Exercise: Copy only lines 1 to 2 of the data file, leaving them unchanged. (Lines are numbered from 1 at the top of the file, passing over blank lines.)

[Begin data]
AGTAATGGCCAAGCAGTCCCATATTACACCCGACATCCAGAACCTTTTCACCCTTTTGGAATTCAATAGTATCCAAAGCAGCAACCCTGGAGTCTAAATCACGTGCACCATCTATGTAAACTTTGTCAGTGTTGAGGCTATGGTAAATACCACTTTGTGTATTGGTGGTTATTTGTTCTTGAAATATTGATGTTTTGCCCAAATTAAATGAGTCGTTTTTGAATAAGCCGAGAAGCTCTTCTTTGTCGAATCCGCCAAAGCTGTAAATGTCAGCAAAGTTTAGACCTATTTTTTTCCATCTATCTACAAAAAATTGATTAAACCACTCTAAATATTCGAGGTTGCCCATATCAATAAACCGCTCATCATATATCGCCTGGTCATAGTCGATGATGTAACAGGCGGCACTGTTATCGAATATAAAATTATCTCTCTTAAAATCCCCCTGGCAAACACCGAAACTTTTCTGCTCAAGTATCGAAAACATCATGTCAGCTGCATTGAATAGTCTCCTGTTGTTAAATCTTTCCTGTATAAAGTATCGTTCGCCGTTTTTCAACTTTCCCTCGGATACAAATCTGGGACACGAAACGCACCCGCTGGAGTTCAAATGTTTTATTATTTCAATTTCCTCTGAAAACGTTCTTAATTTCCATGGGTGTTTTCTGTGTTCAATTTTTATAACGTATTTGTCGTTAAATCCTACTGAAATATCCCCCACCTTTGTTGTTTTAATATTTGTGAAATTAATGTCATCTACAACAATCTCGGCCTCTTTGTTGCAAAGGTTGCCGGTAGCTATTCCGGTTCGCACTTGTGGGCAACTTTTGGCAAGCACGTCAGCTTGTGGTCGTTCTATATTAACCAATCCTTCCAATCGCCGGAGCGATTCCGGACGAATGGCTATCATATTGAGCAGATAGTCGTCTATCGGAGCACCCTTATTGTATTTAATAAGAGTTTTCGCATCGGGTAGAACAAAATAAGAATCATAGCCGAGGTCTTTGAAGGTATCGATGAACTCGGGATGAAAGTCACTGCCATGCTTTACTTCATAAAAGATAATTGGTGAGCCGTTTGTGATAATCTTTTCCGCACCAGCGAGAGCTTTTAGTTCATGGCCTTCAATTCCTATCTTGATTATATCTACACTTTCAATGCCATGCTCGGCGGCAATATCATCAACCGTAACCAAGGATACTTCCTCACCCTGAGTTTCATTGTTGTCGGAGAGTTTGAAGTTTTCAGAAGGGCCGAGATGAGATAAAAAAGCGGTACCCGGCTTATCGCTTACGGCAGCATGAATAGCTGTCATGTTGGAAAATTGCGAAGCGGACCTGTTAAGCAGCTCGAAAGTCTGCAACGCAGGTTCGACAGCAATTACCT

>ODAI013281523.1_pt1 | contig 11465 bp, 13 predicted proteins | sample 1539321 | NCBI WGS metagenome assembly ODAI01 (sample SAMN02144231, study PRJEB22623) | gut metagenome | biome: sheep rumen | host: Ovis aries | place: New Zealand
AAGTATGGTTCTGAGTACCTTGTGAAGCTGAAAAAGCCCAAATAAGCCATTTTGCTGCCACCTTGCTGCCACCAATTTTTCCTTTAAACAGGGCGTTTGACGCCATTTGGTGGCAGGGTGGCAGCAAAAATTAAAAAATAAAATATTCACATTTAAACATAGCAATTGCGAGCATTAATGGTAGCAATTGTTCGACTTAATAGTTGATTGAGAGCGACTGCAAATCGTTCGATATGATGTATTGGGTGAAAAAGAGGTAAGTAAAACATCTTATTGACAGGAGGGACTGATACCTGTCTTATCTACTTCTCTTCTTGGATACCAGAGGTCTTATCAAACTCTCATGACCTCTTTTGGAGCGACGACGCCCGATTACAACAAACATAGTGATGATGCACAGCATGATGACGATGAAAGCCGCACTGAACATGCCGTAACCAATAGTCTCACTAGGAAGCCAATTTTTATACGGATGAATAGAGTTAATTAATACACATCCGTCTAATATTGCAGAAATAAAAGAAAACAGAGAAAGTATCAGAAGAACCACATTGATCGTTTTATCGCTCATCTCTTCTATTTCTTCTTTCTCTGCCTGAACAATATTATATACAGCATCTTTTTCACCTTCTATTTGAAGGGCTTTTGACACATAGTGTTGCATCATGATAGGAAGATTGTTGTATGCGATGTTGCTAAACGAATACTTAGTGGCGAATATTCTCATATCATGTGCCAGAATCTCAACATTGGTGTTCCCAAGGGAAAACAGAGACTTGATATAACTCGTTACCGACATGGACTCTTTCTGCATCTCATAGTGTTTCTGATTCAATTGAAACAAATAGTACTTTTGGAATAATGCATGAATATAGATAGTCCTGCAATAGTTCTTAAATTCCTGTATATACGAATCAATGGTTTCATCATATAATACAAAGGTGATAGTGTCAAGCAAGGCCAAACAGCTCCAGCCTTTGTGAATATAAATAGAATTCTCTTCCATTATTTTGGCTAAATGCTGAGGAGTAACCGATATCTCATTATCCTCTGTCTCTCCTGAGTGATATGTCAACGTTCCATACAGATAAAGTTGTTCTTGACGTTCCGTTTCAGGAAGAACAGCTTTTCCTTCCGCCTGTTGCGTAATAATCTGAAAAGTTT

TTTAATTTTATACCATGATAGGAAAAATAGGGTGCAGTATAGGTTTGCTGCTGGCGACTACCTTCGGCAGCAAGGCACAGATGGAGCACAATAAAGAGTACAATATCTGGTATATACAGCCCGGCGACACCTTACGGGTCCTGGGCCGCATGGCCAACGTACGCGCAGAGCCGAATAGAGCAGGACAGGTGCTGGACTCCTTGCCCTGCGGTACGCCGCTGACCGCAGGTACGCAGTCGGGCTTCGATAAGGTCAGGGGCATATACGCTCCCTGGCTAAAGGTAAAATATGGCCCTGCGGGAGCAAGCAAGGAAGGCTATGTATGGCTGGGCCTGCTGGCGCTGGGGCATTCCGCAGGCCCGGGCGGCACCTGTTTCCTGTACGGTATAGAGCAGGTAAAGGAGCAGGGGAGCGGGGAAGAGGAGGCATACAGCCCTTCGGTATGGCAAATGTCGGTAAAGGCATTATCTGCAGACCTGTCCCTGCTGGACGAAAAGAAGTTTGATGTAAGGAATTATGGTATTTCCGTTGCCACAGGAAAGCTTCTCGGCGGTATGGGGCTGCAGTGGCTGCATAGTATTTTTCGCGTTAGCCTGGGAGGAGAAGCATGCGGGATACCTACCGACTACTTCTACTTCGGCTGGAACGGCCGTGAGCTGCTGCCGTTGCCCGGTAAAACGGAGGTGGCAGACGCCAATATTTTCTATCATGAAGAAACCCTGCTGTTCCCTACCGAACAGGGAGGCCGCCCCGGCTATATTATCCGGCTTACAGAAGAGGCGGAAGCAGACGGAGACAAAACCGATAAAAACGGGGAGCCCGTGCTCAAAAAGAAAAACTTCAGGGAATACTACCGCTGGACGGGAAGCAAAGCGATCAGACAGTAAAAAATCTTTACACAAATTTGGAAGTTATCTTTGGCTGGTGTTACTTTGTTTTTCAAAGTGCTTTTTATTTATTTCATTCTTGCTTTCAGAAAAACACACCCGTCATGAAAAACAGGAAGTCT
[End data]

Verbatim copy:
AGTAATGGCCAAGCAGTCCCATATTACACCCGACATCCAGAACCTTTTCACCCTTTTGGAATTCAATAGTATCCAAAGCAGCAACCCTGGAGTCTAAATCACGTGCACCATCTATGTAAACTTTGTCAGTGTTGAGGCTATGGTAAATACCACTTTGTGTATTGGTGGTTATTTGTTCTTGAAATATTGATGTTTTGCCCAAATTAAATGAGTCGTTTTTGAATAAGCCGAGAAGCTCTTCTTTGTCGAATCCGCCAAAGCTGTAAATGTCAGCAAAGTTTAGACCTATTTTTTTCCATCTATCTACAAAAAATTGATTAAACCACTCTAAATATTCGAGGTTGCCCATATCAATAAACCGCTCATCATATATCGCCTGGTCATAGTCGATGATGTAACAGGCGGCACTGTTATCGAATATAAAATTATCTCTCTTAAAATCCCCCTGGCAAACACCGAAACTTTTCTGCTCAAGTATCGAAAACATCATGTCAGCTGCATTGAATAGTCTCCTGTTGTTAAATCTTTCCTGTATAAAGTATCGTTCGCCGTTTTTCAACTTTCCCTCGGATACAAATCTGGGACACGAAACGCACCCGCTGGAGTTCAAATGTTTTATTATTTCAATTTCCTCTGAAAACGTTCTTAATTTCCATGGGTGTTTTCTGTGTTCAATTTTTATAACGTATTTGTCGTTAAATCCTACTGAAATATCCCCCACCTTTGTTGTTTTAATATTTGTGAAATTAATGTCATCTACAACAATCTCGGCCTCTTTGTTGCAAAGGTTGCCGGTAGCTATTCCGGTTCGCACTTGTGGGCAACTTTTGGCAAGCACGTCAGCTTGTGGTCGTTCTATATTAACCAATCCTTCCAATCGCCGGAGCGATTCCGGACGAATGGCTATCATATTGAGCAGATAGTCGTCTATCGGAGCACCCTTATTGTATTTAATAAGAGTTTTCGCATCGGGTAGAACAAAATAAGAATCATAGCCGAGGTCTTTGAAGGTATCGATGAACTCGGGATGAAAGTCACTGCCATGCTTTACTTCATAAAAGATAATTGGTGAGCCGTTTGTGATAATCTTTTCCGCACCAGCGAGAGCTTTTAGTTCATGGCCTTCAATTCCTATCTTGATTATATCTACACTTTCAATGCCATGCTCGGCGGCAATATCATCAACCGTAACCAAGGATACTTCCTCACCCTGAGTTTCATTGTTGTCGGAGAGTTTGAAGTTTTCAGAAGGGCCGAGATGAGATAAAAAAGCGGTACCCGGCTTATCGCTTACGGCAGCATGAATAGCTGTCATGTTGGAAAATTGCGAAGCGGACCTGTTAAGCAGCTCGAAAGTCTGCAACGCAGGTTCGACAGCAATTACCT

>ODAI013281523.1_pt1 | contig 11465 bp, 13 predicted proteins | sample 1539321 | NCBI WGS metagenome assembly ODAI01 (sample SAMN02144231, study PRJEB22623) | gut metagenome | biome: sheep rumen | host: Ovis aries | place: New Zealand